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A birthing center is a healthcare facility where healthy women with low-risk pregnancies can give birth in an atmosphere that is more relaxed than a hospital. Birthing centers provide more safety than home births if unexpected problems occur, while offering a natural, home-like setting. A birthing center is often an independent facility affiliated with an obstetrician or hospital, and sometimes is located on a hospital’s premises. Birthing centers are equipped to handle infant resuscitation and some emergencies until the mother and/or baby can be moved to a hospital, but generally aren't equipped to offer C-sections, epidurals, care for at-risk newborns, or the high-tech services problem deliveries may require.
Women who are expecting multiple births or who have medical conditions such as diabetes, toxemia, or high blood pressure are not considered good candidates for delivery at a birthing center. Additionally, if prenatal care determines that the infant may be at risk, a birthing center is not an option, and the pregnant woman will be informed that she needs to give birth in a hospital equipped with the technology and expertise needed to achieve the best outcome. The birthing center offers prenatal care and monitors the mother’s health throughout the pregnancy to ensure that the woman and fetus remain low risk and good candidates for delivery outside of the hospital setting.
Nurses and/or midwives at a birthing center provide education about pregnancy, prenatal care and the birth process. They provide prenatal care and perform the delivery, and encourage the woman to have a natural childbirth. Women who want a natural childbirth and who prefer to have more control over their birth experience than hospitals may allow often opt for the birthing center alternative.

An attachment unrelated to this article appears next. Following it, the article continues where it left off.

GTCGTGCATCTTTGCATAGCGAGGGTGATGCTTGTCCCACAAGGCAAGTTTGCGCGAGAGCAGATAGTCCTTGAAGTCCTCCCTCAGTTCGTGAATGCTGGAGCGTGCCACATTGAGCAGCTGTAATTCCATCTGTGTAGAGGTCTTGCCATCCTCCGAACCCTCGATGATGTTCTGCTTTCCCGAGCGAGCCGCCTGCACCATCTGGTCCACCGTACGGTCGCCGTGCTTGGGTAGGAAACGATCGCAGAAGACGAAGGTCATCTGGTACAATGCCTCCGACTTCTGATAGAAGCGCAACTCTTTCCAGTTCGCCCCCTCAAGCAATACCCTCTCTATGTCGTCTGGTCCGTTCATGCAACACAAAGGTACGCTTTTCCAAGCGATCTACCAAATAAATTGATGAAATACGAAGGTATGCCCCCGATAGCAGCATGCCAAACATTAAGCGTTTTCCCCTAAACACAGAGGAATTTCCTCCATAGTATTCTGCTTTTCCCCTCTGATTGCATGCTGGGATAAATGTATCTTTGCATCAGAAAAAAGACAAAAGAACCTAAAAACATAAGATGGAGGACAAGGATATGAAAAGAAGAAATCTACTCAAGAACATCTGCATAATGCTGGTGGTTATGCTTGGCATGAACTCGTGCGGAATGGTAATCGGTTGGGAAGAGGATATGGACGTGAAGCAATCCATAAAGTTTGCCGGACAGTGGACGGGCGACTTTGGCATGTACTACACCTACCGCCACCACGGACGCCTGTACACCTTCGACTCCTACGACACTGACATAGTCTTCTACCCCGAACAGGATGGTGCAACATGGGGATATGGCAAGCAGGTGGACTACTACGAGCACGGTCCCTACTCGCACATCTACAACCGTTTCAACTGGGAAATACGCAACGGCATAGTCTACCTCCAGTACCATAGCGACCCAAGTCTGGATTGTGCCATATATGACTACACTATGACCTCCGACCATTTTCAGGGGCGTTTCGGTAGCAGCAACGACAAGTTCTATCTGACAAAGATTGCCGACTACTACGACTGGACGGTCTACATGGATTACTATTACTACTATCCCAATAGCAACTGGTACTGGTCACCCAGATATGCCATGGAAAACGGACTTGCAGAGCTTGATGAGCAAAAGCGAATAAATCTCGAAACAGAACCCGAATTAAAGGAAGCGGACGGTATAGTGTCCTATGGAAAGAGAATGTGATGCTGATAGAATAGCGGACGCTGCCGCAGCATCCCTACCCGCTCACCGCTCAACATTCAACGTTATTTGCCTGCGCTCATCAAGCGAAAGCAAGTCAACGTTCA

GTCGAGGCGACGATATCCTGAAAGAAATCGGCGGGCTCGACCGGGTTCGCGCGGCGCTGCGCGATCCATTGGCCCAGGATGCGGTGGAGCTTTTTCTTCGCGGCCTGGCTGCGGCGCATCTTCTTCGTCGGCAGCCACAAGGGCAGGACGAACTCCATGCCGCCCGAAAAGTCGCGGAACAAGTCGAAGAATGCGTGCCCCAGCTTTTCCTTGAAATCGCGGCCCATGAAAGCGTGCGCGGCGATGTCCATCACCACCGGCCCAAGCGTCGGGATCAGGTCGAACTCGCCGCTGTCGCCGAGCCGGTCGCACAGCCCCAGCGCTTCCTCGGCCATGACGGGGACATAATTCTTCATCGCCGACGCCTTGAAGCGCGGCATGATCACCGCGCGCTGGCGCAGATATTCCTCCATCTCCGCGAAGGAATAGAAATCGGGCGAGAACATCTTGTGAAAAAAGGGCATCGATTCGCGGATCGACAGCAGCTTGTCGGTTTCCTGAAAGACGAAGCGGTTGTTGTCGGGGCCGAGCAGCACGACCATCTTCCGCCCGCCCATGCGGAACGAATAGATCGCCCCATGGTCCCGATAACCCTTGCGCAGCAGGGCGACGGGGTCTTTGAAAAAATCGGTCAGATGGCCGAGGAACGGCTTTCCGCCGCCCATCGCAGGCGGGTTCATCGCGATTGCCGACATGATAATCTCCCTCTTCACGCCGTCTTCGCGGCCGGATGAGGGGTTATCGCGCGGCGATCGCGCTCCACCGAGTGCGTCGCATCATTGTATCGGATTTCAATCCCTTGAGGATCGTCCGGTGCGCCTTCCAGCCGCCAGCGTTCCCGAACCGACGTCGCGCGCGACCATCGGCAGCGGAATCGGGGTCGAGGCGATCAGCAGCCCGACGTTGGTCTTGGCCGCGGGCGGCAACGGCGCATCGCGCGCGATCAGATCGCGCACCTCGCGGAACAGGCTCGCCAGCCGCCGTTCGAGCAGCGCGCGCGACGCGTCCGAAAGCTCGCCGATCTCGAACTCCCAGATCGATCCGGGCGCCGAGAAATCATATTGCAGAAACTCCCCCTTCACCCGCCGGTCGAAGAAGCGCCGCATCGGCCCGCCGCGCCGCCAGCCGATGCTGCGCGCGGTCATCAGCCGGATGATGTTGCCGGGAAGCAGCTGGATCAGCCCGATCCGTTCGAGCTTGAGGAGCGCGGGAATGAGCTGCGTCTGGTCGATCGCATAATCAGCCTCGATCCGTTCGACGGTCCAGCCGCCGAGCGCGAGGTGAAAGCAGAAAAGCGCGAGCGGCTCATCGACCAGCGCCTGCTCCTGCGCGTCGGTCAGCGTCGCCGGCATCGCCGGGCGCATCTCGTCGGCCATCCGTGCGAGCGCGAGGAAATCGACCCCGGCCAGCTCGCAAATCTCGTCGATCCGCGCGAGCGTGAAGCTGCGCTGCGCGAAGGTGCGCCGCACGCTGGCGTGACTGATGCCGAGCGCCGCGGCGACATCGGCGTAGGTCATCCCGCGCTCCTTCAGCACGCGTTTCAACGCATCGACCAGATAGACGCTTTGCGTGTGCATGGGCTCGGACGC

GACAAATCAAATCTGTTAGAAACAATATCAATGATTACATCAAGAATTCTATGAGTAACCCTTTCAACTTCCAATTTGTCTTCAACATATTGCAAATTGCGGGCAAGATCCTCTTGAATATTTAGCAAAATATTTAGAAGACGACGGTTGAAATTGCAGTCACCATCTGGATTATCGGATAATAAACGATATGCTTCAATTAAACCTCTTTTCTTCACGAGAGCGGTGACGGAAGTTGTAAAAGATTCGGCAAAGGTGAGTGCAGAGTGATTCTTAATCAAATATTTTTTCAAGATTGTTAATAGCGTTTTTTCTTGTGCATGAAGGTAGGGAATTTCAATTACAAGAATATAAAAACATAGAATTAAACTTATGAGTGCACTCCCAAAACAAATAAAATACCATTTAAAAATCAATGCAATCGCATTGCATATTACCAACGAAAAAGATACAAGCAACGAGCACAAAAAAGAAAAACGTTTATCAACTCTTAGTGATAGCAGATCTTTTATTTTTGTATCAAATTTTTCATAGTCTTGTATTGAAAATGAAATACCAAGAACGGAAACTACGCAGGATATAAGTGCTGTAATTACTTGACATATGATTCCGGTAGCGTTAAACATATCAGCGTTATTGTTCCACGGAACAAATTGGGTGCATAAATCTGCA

Many hospitals forbid the laboring woman from eating or drinking, while a birthing center allows her to eat or drink if she chooses. The rules at some hospitals insist that a woman give birth in one position while birthing centers allow her to move around, and some centers offer the option of a water birth. Some birthing centers also offer the services of a doula. This is a non-medical person trained to coach a woman through pregnancy, labor, delivery, and postpartum. A doula is not a medical provider but is knowledgeable about subjects related to pregnancy, labor, nursing, infant care, and self care.
Birth Centers do not offer more safety than home births. Having a baby at a birth center is like having a home birth at someone else's house. Home birth midwives bring to your home everything you would find in a birth center: oxygen, resuscitation equipment, IV setups, medications for hemorrhage, and so on.
The only thing the birth center has that the home does not is institutional germs! Ask your midwife what her credentials are and what she brings to the birth, then tour your local birth center. The birth center midwives will be the first to tell you that home birth is just as safe.